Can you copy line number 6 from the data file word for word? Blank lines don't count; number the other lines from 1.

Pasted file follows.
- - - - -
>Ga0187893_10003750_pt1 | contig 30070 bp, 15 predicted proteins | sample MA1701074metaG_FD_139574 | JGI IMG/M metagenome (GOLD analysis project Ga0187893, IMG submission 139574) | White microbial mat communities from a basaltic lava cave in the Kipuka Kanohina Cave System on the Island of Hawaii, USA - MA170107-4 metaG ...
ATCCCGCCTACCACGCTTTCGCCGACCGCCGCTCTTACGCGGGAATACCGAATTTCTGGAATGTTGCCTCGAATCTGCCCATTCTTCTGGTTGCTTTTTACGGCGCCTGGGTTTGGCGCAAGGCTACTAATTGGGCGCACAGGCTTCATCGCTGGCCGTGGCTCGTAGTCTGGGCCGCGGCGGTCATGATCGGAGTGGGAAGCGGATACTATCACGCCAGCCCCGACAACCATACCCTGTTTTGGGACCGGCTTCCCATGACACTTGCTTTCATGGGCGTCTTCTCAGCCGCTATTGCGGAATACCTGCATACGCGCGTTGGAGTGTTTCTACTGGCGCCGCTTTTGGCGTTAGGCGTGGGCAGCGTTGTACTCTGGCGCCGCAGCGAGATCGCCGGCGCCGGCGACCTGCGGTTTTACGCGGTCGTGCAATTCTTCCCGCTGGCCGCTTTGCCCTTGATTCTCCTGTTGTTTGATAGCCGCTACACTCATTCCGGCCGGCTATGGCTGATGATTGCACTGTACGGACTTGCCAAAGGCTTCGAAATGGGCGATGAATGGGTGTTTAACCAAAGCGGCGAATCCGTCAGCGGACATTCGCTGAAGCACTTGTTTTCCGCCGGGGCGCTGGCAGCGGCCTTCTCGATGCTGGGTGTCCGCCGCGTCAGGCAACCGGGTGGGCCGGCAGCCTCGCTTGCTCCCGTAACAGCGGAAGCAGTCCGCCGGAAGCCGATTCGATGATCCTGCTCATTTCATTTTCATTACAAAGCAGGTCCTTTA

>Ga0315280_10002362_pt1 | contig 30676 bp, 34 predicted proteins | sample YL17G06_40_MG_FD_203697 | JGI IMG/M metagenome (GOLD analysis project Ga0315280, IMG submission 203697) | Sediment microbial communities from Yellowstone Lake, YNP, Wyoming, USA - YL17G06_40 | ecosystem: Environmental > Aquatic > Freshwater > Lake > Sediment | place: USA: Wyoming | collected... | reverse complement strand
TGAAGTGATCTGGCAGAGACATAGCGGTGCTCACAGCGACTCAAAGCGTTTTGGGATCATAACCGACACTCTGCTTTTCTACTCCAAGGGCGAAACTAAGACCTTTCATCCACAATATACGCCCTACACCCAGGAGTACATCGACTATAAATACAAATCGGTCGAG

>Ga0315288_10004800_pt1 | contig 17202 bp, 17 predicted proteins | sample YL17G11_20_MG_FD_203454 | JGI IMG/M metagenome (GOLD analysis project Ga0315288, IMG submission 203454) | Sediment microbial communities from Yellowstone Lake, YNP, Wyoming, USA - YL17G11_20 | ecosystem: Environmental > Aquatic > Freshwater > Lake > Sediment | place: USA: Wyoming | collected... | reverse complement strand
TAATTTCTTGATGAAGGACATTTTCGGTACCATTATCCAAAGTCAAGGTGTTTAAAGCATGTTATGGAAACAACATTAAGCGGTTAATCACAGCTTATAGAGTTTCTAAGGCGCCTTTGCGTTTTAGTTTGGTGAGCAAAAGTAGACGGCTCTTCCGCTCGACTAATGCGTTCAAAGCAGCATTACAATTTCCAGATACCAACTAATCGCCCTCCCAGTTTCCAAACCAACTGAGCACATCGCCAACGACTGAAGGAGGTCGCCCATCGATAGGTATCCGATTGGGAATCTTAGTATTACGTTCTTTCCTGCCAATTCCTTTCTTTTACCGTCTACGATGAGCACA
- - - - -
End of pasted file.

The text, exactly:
TAATTTCTTGATGAAGGACATTTTCGGTACCATTATCCAAAGTCAAGGTGTTTAAAGCATGTTATGGAAACAACATTAAGCGGTTAATCACAGCTTATAGAGTTTCTAAGGCGCCTTTGCGTTTTAGTTTGGTGAGCAAAAGTAGACGGCTCTTCCGCTCGACTAATGCGTTCAAAGCAGCATTACAATTTCCAGATACCAACTAATCGCCCTCCCAGTTTCCAAACCAACTGAGCACATCGCCAACGACTGAAGGAGGTCGCCCATCGATAGGTATCCGATTGGGAATCTTAGTATTACGTTCTTTCCTGCCAATTCCTTTCTTTTACCGTCTACGATGAGCACA